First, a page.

Update June 12: According to the Central Election Commission, with 99.6 percent of votes counted, here are the tallies:
PDK – 34.02 percent
Vetevendosje 27.07 percent
LDK – 25.71 percent
Update 10:30 p.m.: As PDK supporters celebrate in the streets of Pristina, there is a tight race for second place. U.S. NGO Democracy in Action is reporting that with 70 percent of votes counted there are the following results:
PDK’s coalition: 34.2 percent
Vetevendosje: 26.3 percent
LDK’s coalition: 25.8 percent
Update 7:15 p.m.: An exit poll puts the PDK coalition – with Ramush Haradinaj (pictured below) as its prime minister candidate – in first place with 40 percent, followed by Vetevendosje – the party that was setting off tear gas in the parliament – at 30 percent and the LDK coalition – which includes the previous ruling party – at 27 percent. Both PDK and Vetevendosje have Albanian nationalist leanings despite being on opposing sides of the political spectrum.
Josh Friedman reports from Pristina on an election day in Kosovo in which a man recently arrested on a war crimes warrant is angling to become prime minister and a party that has been setting off tear gas in the parliament is striving to control the government.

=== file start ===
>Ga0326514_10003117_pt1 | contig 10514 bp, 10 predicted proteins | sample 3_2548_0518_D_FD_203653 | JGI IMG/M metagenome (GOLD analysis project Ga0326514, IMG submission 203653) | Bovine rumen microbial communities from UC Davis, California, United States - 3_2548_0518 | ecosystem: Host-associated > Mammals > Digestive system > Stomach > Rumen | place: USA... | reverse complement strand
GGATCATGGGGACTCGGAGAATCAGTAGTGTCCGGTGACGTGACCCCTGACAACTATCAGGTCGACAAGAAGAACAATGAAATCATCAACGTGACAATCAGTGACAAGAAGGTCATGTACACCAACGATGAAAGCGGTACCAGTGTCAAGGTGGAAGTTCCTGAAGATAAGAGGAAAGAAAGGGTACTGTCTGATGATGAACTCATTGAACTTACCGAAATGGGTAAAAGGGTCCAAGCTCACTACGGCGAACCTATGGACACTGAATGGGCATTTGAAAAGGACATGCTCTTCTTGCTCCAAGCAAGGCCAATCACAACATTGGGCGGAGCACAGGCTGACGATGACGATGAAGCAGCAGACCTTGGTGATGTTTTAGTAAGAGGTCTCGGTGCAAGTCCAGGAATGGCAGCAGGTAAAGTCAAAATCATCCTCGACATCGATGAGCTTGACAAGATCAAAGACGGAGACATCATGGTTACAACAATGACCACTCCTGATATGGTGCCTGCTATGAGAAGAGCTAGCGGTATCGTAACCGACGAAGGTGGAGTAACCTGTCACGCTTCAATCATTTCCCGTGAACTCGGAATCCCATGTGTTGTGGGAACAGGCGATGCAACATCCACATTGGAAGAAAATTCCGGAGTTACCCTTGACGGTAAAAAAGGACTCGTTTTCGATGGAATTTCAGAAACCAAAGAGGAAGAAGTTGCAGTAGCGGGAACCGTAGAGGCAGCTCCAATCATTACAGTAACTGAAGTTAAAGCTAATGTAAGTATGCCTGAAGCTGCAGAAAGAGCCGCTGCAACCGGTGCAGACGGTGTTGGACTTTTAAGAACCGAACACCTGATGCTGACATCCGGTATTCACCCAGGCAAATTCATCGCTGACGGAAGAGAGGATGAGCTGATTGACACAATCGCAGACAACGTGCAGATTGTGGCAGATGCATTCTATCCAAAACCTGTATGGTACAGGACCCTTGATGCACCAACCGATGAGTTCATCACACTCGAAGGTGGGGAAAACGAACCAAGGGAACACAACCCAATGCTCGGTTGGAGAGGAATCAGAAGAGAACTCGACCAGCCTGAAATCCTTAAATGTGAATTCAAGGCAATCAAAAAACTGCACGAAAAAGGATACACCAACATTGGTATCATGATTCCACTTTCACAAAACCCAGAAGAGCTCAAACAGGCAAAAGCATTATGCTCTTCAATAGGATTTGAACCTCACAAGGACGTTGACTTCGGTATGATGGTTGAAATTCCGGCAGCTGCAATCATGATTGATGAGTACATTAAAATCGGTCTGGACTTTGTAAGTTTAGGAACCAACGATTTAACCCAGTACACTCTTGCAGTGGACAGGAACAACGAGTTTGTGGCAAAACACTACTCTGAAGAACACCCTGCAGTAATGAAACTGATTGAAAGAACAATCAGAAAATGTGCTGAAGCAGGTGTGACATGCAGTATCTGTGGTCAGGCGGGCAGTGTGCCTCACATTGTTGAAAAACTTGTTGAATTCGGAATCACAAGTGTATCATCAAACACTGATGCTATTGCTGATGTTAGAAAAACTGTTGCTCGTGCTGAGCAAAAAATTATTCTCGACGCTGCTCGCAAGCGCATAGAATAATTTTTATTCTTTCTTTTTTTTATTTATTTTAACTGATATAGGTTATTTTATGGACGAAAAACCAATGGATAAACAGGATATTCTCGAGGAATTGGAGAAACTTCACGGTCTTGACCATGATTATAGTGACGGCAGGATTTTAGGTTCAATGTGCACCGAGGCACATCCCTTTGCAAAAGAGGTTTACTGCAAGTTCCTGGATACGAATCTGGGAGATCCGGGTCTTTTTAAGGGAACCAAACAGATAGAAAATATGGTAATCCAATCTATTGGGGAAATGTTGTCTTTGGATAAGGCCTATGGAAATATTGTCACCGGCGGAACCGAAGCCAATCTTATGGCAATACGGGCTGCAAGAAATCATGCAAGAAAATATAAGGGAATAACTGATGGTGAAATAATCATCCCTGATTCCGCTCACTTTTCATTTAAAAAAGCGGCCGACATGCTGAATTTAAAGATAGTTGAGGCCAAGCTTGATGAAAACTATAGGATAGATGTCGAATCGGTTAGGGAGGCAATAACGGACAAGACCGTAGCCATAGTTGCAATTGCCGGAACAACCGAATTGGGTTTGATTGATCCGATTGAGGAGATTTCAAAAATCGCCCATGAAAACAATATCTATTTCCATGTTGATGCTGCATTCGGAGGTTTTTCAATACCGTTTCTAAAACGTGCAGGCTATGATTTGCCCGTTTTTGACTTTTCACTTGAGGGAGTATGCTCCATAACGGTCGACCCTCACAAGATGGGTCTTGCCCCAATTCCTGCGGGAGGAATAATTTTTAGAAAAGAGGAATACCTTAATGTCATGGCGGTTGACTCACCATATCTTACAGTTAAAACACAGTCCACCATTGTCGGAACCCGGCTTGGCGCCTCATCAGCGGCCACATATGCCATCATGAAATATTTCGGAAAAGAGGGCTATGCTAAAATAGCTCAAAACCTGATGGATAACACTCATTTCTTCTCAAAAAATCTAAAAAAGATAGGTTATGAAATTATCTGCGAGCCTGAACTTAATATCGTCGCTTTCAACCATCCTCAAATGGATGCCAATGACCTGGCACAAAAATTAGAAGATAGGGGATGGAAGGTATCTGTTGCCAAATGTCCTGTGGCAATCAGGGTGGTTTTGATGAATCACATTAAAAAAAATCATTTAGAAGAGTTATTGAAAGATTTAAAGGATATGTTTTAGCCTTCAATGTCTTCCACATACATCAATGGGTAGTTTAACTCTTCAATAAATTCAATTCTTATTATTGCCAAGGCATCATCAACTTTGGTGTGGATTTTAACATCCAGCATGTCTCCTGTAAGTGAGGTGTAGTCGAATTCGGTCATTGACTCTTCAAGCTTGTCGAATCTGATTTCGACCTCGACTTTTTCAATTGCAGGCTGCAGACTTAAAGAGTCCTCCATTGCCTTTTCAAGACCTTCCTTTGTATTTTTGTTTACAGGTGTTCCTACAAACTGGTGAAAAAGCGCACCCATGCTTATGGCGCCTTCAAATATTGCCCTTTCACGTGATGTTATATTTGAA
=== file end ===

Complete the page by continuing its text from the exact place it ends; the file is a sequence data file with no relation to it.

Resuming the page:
The vote taking place Sunday is a snap parliamentary election. Kosovo’s previous government collapsed last month following a vote of no confidence.
Entering election day, Kosovo is entangled in a border dispute with Montenegro and stalled negotiations with Serbia. As Pristina has tried to ratify European Union-brokered deals with Montenegro and Serbia, nationalist sentiments have risen in Kosovo, and they could lead to a political shakeup.
For background on Kosovo’s independence from Serbia, or lack thereof, watch the following report from earlier this year: